The longer governments wait to promote clean energy innovation, the greater the eventual cost to the environment and the economy, according to a new report published this week by the Grantham Research Institute on Climate Change and the Environment and ESRC Centre for Climate Change Economics and Policy at London School of Economics and Political Science.
Shifting our fossil-fuelled civilisation to clean modes of production and consumption requires deep transformations in our energy and economic systems. Innovation in physical technologies and social behaviours is key to this transformation. But innovation has not been at the heart of economic models of climate change. This paper reviews the state of the art on the economics of innovation, applies recent insights to climate change. The core insight is that technological innovation is a path-dependent process in which history and expectations matter greatly in determining eventual outcomes.
The authors of the report – Professor Philippe Aghion (Harvard University), Professor Cameron Hepburn (University of Oxford), Dr Alexander Teytelboym (University of Oxford) and Dimitri Zenghelis (LSE) – find that governments must urgently, but only temporarily, support clean technology innovation.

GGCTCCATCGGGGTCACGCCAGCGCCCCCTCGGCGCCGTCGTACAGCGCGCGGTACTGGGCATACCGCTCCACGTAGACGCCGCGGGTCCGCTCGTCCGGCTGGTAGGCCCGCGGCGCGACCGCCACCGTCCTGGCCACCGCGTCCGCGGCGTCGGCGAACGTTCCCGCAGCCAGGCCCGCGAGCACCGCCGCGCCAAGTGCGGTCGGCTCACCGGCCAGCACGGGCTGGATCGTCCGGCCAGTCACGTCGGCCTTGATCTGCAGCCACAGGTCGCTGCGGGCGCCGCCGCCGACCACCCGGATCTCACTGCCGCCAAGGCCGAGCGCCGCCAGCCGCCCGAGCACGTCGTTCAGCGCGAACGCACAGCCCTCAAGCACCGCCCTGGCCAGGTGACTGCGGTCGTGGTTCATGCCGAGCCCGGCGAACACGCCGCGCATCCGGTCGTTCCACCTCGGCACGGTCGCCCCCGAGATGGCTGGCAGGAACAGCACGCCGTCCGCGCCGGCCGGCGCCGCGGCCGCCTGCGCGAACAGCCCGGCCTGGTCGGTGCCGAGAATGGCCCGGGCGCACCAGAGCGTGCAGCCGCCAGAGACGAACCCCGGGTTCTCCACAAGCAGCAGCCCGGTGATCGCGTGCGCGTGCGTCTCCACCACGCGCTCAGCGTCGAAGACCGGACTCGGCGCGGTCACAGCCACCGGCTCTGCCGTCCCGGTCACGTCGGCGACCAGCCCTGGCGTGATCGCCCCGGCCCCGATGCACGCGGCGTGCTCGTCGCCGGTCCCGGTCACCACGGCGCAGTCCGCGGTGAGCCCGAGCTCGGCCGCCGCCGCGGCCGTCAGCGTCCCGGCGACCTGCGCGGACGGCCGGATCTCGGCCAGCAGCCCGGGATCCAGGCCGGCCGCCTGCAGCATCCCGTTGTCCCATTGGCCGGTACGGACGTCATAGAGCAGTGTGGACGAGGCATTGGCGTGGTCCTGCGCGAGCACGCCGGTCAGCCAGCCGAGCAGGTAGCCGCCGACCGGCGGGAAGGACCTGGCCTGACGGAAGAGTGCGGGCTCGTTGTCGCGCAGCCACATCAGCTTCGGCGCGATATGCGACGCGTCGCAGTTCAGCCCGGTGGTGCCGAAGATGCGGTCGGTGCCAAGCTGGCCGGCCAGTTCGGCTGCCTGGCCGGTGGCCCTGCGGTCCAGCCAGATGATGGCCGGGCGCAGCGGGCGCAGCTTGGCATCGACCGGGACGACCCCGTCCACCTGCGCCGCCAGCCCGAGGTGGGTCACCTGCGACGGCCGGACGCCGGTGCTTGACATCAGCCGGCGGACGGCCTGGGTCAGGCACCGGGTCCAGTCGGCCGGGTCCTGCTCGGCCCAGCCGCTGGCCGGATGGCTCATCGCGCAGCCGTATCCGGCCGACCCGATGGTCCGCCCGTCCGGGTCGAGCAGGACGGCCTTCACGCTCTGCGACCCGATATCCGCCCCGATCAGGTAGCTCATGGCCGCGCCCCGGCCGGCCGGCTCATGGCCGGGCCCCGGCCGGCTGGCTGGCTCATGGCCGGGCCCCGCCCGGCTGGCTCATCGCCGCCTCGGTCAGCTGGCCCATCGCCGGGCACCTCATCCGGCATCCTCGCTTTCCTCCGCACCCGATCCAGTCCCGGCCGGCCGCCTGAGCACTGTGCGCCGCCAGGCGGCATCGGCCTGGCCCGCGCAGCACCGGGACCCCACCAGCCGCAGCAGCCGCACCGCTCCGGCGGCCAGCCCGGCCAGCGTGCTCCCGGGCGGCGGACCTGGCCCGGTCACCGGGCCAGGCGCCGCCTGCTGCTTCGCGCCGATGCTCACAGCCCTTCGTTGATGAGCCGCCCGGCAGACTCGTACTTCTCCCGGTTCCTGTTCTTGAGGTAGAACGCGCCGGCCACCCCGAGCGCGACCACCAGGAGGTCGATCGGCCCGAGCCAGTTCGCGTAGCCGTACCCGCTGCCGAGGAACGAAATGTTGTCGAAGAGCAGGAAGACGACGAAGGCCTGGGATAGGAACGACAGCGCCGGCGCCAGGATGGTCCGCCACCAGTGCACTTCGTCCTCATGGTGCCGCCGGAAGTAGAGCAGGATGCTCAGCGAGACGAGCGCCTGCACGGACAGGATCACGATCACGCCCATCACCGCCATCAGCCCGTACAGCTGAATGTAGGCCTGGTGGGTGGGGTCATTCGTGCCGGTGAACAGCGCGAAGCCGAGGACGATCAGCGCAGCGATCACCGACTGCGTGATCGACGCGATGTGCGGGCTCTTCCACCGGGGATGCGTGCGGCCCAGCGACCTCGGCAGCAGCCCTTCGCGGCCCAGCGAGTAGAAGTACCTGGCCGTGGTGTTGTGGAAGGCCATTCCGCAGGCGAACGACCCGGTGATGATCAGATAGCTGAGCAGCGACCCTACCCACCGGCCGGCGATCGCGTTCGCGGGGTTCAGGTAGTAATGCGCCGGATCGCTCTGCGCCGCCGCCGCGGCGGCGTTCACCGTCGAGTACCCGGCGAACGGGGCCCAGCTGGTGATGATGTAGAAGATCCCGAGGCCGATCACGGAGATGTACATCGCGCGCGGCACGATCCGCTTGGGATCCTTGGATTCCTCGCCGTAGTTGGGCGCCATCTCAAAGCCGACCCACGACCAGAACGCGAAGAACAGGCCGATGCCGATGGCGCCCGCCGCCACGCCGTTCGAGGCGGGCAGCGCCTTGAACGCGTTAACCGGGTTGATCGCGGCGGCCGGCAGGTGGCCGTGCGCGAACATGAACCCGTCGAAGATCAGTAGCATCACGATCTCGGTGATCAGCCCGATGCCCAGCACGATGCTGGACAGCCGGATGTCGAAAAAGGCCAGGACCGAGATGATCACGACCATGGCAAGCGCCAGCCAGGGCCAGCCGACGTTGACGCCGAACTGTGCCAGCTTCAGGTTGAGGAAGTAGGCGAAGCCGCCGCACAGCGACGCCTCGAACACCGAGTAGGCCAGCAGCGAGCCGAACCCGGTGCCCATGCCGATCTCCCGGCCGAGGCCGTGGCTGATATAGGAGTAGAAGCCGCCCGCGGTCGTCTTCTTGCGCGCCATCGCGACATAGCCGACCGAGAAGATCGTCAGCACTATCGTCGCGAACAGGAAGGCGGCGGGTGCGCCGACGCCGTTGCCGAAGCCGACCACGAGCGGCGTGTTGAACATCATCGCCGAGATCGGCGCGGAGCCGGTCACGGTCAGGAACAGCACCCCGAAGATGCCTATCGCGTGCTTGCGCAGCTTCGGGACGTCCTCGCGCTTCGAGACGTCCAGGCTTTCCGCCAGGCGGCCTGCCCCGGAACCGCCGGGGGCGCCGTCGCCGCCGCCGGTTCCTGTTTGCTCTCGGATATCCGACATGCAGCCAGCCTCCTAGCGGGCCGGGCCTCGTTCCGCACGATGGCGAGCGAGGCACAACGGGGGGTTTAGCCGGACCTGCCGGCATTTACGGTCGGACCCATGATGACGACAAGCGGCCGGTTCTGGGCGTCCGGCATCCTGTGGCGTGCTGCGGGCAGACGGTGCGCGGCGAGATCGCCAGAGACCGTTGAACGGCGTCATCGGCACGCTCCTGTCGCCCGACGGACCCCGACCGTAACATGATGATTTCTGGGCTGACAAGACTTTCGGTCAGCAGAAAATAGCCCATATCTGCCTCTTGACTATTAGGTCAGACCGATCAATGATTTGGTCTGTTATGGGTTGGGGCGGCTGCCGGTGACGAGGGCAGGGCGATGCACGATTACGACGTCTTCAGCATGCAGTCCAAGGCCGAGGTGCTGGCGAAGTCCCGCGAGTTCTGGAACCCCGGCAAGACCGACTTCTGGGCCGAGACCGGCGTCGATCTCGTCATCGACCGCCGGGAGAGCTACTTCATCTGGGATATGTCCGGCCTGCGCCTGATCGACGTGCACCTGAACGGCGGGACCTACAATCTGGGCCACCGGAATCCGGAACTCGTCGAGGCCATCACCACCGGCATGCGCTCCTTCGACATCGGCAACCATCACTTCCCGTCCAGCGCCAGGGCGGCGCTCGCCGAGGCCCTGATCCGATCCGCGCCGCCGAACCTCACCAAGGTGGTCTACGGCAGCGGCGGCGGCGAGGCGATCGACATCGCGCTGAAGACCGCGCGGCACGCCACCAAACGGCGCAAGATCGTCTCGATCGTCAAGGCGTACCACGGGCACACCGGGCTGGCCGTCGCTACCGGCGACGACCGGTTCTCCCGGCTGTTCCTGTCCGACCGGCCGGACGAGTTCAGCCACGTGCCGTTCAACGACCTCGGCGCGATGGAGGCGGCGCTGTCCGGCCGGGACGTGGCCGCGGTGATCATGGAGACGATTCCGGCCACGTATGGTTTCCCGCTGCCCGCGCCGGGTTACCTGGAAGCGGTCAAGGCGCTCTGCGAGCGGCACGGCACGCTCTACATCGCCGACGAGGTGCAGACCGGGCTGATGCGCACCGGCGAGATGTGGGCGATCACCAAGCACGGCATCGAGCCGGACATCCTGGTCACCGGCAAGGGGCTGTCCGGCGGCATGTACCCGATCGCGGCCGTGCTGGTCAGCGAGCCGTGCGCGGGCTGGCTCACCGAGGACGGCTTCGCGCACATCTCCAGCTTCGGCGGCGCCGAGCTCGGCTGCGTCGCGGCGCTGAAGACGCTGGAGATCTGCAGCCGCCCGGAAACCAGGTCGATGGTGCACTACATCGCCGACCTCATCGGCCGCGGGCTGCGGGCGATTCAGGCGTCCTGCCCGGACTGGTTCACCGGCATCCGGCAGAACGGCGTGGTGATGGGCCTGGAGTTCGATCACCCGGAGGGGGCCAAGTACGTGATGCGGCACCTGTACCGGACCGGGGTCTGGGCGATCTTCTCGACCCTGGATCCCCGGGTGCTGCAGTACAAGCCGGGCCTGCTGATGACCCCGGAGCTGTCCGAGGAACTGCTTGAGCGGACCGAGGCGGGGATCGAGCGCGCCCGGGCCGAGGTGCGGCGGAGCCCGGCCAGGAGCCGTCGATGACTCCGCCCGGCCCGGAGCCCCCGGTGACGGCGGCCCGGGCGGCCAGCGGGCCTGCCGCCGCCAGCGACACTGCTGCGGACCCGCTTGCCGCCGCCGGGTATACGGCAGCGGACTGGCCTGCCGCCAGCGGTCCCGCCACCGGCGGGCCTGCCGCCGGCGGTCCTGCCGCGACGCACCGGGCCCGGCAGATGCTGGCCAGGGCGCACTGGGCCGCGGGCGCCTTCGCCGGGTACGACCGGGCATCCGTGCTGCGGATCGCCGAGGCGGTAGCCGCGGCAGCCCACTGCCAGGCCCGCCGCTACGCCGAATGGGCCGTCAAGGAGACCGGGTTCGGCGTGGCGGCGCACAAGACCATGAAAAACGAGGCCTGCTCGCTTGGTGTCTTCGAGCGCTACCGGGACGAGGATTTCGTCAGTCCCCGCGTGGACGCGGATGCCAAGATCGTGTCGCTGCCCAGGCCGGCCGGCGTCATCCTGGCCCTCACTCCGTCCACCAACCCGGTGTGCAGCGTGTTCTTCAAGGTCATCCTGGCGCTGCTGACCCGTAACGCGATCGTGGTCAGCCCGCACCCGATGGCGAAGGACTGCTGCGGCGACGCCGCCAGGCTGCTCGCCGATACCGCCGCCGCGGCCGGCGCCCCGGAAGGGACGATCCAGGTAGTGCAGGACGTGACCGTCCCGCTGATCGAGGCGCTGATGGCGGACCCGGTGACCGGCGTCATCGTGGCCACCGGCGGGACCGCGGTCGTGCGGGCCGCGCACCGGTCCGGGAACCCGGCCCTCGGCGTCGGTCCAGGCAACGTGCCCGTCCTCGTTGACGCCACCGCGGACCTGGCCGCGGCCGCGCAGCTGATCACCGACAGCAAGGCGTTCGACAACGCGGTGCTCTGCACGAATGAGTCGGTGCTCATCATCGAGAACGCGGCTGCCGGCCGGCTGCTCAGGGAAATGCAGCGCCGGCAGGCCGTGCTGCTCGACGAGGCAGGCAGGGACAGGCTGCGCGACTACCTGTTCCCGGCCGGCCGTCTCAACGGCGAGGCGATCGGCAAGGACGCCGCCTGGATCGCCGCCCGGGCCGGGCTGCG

The report states: “Governments must act now: even for very high discount rates, delaying policies that would redirect innovation towards clean energy sectors and activities will result in much higher costs in future”.
The report on ‘Path dependence, innovation and the economics of climate change’ is a contributing paper to the New Climate Economy project by the Global Commission on the Economy and Climate.
Download the LSE-GRI_policy_paper_Nov20141
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